Deck damage

Ghost Rider

Planing into eternity...
#2
Nice... that's an impressive ding, but it can be repaired, start by installing an inspection port within reach on deck, then see how much of that torn hull section you can use in the repair. Edit: In fact, you might be able to put that entire hull flap back in place BEFORE you install an inspection port or hatch, it looks to still be connected, so you can flip up the entire flap and "stitch" it back up like Frankenstein. You're still gonna need a port or hatch to finish the work. "Glue" the torn flap back into place with catalyzed epoxy resin, clearing and filing, fairing or sanding trash as necessary, then BACK the inside of hull or deck where glass is missing to create a surface upon which you can build. This can be done easily enough with cardboard or some similar material, wrapped in plastic, freakin' wax paper, anything which will form a temporarily impermeable surface as you get started on the hull & deck areas which are MIA. Tape the temporary "form" up like the plates on a stolen vehicle in Compton, North Philly or the Lower Bronx, get the glasswork started, then build layer after layer to beef it up. You can bend the cardboard into shape first before you wrap it and tape it, and you wanna tilt the hull if necessary so that gravity aids you in your repairs. :rolleyes:

Leave the MIA or KIA rollover joint work till last, you can get started on it once you get the torn hull flap back into place and recreate the MIA deck section, building up layer after layer atop the taped-up backing. Remember, use sufficient resin to saturate the fiberglass matt & cloth, I would use alternate layers starting with matt, but that's just what worked best for me over the years. You can always go back and add glass to the reverse side once you've created a new hull or deck section thick enough and solid enough to serve as a base. Start from one side, work your way up, then go to the other side if necessary. In most repairs like these, the cardboard "form" will be taped up inside the hull, and you'll build up layers outward, sanding or filing as necessary and making sure no air bubbles are allowed to remain in the glass. Air bubbles are your enemy here, various files and grades or grits of sandpaper are your friends, aye? If tape alone doesn't work to hold your "form" (or African boat mold) in place, use whatever means necessary to fasten it till the work is done... you can always fill staple, tack or screw holes later. Your mission is to rebuild the missing hull or deck areas. :confused:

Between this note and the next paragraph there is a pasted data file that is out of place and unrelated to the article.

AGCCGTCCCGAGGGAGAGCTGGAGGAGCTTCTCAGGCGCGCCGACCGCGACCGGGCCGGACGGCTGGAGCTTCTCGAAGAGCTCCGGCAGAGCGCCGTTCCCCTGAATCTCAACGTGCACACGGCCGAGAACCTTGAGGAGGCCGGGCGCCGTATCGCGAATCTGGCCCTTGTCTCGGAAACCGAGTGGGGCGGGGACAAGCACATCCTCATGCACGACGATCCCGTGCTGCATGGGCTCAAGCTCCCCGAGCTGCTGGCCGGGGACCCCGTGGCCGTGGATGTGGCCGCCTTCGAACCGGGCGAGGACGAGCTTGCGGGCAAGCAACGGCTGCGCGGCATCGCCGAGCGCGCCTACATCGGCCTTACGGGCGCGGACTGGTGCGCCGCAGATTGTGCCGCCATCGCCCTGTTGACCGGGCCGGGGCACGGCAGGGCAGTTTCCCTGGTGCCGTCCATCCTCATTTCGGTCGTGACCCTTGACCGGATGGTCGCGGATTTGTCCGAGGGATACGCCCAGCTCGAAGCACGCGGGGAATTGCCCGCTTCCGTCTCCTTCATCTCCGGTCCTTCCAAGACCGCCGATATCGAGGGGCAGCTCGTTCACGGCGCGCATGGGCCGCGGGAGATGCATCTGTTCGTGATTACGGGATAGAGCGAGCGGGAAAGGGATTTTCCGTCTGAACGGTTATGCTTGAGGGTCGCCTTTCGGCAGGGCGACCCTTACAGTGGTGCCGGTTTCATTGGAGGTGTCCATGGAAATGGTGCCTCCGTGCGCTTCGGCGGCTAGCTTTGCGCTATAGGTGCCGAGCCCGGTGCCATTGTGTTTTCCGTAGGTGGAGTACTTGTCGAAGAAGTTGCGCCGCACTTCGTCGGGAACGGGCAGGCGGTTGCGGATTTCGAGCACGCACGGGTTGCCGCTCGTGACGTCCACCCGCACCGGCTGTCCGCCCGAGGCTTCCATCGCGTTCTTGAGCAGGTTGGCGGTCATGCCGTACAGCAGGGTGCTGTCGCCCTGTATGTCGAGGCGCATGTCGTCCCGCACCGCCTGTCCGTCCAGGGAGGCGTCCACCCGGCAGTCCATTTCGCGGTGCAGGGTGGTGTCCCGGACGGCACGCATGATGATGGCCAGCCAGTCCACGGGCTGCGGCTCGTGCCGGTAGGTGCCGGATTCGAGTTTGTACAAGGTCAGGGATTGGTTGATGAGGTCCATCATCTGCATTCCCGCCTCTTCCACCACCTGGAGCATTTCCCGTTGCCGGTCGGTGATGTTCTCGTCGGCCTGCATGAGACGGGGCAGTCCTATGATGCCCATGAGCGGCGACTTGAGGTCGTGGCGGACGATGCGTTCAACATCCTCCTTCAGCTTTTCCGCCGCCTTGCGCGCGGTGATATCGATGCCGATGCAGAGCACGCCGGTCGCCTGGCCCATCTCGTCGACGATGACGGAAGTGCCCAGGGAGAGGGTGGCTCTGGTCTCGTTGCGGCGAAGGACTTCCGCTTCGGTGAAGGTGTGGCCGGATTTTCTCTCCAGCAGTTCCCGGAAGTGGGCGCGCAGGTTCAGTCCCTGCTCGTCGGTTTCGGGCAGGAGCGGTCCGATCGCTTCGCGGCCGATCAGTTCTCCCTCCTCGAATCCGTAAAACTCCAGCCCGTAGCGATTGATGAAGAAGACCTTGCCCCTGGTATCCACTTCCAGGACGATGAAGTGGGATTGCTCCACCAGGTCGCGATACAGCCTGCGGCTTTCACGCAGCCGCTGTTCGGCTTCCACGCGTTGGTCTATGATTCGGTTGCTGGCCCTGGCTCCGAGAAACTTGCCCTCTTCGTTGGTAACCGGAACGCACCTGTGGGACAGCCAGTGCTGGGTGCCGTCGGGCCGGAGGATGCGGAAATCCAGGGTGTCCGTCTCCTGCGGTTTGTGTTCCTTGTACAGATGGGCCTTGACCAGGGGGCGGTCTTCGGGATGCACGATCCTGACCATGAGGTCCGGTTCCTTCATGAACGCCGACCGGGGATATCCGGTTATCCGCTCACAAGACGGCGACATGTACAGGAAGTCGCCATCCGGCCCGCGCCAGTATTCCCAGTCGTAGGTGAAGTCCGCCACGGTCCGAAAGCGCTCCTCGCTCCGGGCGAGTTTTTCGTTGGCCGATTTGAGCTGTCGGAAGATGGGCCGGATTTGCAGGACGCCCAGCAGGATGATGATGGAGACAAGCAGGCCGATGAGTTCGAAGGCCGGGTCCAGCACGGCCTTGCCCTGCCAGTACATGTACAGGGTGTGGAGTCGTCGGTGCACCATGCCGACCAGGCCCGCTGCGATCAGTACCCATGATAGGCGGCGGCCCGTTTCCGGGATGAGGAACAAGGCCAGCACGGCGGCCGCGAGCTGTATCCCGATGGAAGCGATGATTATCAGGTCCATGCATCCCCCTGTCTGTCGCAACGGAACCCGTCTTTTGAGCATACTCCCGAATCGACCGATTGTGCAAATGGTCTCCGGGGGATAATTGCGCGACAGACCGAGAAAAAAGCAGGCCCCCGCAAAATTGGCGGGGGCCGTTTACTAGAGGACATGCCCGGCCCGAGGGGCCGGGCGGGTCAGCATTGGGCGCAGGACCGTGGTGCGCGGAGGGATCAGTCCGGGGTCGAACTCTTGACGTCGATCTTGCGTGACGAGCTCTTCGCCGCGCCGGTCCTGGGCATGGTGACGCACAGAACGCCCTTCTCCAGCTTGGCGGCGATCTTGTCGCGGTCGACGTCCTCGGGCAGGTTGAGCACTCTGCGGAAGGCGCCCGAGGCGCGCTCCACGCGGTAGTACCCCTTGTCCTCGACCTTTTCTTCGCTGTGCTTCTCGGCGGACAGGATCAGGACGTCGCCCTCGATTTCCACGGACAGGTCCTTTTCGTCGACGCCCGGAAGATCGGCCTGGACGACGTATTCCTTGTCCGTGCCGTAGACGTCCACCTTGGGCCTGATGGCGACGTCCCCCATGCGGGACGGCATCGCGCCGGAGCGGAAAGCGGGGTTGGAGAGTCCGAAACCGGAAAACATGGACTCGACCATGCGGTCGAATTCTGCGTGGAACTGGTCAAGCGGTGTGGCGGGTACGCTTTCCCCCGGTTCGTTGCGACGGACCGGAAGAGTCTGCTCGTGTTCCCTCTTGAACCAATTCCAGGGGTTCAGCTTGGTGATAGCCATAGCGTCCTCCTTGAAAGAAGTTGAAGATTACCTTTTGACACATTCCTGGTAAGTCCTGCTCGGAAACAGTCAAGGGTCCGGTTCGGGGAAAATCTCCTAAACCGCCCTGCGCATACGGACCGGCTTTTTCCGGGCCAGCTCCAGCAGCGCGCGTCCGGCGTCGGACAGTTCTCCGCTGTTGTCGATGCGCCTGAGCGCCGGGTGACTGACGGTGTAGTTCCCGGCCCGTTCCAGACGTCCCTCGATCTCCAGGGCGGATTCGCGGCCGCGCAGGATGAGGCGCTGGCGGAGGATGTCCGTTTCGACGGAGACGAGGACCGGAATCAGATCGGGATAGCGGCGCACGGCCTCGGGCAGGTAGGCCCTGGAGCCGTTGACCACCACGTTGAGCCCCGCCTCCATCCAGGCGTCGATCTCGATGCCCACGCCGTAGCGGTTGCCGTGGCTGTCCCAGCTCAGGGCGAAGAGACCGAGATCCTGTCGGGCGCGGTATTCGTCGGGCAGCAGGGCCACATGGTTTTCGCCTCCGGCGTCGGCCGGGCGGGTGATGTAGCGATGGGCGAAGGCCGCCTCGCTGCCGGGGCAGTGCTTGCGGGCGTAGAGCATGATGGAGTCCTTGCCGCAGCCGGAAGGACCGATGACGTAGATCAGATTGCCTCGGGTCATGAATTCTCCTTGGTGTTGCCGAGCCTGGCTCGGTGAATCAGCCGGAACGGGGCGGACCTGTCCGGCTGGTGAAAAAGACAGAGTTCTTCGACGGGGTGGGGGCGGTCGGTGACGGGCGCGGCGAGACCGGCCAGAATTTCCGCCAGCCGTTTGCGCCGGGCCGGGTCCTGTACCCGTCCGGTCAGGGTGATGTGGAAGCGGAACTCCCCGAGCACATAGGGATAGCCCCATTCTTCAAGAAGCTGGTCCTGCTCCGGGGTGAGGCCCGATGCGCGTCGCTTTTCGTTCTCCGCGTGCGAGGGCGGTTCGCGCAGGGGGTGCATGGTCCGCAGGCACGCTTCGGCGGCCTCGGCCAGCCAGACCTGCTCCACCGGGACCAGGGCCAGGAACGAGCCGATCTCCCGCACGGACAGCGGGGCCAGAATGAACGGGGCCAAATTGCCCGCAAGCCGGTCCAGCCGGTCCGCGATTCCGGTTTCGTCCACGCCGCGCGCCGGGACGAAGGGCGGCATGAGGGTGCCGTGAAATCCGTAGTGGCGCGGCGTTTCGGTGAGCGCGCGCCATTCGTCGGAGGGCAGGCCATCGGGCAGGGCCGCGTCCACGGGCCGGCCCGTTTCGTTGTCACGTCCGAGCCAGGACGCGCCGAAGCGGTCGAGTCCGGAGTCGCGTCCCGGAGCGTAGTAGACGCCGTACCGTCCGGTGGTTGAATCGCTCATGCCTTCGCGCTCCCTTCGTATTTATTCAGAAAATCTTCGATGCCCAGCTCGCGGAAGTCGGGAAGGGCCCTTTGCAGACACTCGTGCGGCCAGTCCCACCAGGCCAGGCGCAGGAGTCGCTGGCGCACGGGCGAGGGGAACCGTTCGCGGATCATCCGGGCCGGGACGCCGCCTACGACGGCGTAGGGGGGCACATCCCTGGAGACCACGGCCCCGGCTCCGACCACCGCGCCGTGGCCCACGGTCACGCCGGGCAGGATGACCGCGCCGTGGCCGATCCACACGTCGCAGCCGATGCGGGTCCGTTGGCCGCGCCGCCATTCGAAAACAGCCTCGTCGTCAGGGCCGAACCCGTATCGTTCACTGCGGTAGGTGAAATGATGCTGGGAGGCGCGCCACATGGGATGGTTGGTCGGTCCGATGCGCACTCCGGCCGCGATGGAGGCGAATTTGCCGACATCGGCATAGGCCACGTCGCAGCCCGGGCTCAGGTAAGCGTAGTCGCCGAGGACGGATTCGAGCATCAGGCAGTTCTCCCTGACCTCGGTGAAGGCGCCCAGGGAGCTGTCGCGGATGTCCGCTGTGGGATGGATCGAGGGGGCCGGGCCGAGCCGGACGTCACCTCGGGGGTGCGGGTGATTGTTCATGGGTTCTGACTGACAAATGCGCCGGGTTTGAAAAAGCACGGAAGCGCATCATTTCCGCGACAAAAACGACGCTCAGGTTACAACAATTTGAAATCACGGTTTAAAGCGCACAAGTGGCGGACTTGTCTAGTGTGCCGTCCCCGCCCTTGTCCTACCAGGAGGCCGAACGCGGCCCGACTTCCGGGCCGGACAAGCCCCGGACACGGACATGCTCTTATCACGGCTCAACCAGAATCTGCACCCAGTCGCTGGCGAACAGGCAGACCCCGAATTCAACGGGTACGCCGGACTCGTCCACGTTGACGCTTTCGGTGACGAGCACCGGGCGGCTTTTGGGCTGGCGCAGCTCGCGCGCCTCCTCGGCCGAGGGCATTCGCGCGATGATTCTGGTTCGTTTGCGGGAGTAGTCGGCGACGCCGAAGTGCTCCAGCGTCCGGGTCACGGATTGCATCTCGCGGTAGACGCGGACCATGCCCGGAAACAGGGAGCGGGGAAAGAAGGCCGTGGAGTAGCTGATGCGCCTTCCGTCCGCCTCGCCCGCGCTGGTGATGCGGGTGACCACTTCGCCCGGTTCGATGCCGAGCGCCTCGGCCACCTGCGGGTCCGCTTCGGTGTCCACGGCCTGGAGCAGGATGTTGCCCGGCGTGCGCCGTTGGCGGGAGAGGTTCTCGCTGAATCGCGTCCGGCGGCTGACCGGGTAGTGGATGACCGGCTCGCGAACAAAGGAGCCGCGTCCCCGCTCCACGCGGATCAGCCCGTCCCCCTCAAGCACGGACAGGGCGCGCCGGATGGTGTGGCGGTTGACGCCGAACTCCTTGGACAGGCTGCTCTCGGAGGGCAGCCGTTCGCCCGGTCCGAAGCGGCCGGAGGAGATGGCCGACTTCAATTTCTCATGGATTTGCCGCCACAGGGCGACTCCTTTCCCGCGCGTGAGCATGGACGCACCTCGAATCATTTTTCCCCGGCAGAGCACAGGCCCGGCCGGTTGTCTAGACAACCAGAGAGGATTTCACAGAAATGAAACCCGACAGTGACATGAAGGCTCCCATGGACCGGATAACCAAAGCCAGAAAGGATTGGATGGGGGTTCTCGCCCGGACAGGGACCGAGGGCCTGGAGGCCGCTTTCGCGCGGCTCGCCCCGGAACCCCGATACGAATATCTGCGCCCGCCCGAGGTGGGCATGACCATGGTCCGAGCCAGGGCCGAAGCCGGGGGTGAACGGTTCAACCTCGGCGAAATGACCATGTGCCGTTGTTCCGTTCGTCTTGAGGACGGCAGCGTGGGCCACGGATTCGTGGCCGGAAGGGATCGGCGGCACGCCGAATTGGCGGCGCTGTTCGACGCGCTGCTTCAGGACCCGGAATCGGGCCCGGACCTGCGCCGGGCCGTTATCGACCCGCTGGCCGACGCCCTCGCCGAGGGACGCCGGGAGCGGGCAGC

Once you get the hull section in place, faired out with a sander & glassed as necessary, and once you finish recreating the MIA deck section, THEN you will focus on rebuilding the MIA rollover joint. Same drill, use bent cardboard forms wrapped in plastic or whatever and taped or otherwise fastened to what you've already recreated, might have to go with thinner cardboard like the backing on notepads and such. Doesn't really matter, I'm sure some paint-haters will suggest a more expensive option from West Marine, pffffft. This doesn't mean you're painting, LOL, God forbid ya get started on THAT before the glass repairs are completed. Whole idea here is this: whenever you have to rebuild hull or deck sections which are MIA or KIA, you will first have to put in place a temporary "form" to back your work, and that form can't leak either, otherwise all your expensive catalyzed resin will surely run away, leaving the sorry-looking glass in place (maybe) and making you look like a complete fool. Ya don't want that, it doesn't impress the heavy hitters, nor does it impress the pretty girls... ;)

Now, don't be too anal about the rollover joint, all you need is a good solid repair, preferably a bit on the thick side with no air bubbles, and to hell with the idiot "measurer" with the rollover joint micrometer, pffffffffffft. You want the water to sluice through or under that joint as you sail, just like it does anywhere else on the hull, so you want the repair filed and/or sanded smooth, but don't sweat the extra millimeter or two of glass buildup as you complete your mission, particularly underneath the rollover joint. Done right, that repair will be identical to the original dimensions, but in my book it's okay to err on the side of caution and add a slight bit of reinforcement, as long as it does NOT interfere with the passage of the hull through the water, AYE??? Ya with me so far, or do I need to grab another cold one and start over with my explanation? LOL. Meh, you're sufficiently intelligent to post on the Internet, you should be able to handle this repair work, it ain't rocket science... though there are compound curves involved and you'll have to do your work with those in mind. AIN'T NO THANG, YOU CAN HANDLE IT, I HAVE CONFIDENCE IN YA, LOL. :cool:

REMEMBER: HULL SECTION PUT BACK IN PLACE FIRST, DECK SECTION RECREATED NEXT, FURTHER HULL & DECK WORK AS NECESSARY, THEN THE ROLLOVER JOINT. EASY ENOUGH WHEN YA TAKE ONE STEP AT A TIME, AND ONLY MIX AS MUCH RESIN AS YA NEED FOR EACH LAYER OF REPAIR. :D

I'M SURE SOME GLASSWORKING HEE-ROES WILL CHIME IN HERE, MOI, I'M OFF TO GRAB ANOTHER COLD BEER... :)
 
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Ghost Rider

Planing into eternity...
#3